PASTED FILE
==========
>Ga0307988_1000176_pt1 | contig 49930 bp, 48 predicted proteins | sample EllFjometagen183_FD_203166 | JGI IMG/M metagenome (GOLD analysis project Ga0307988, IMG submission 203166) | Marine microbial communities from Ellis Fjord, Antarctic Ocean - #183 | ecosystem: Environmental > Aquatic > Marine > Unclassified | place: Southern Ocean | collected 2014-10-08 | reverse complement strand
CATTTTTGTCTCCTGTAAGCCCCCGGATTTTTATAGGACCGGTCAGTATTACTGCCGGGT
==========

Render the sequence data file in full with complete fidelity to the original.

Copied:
>Ga0307988_1000176_pt1 | contig 49930 bp, 48 predicted proteins | sample EllFjometagen183_FD_203166 | JGI IMG/M metagenome (GOLD analysis project Ga0307988, IMG submission 203166) | Marine microbial communities from Ellis Fjord, Antarctic Ocean - #183 | ecosystem: Environmental > Aquatic > Marine > Unclassified | place: Southern Ocean | collected 2014-10-08 | reverse complement strand
CATTTTTGTCTCCTGTAAGCCCCCGGATTTTTATAGGACCGGTCAGTATTACTGCCGGGT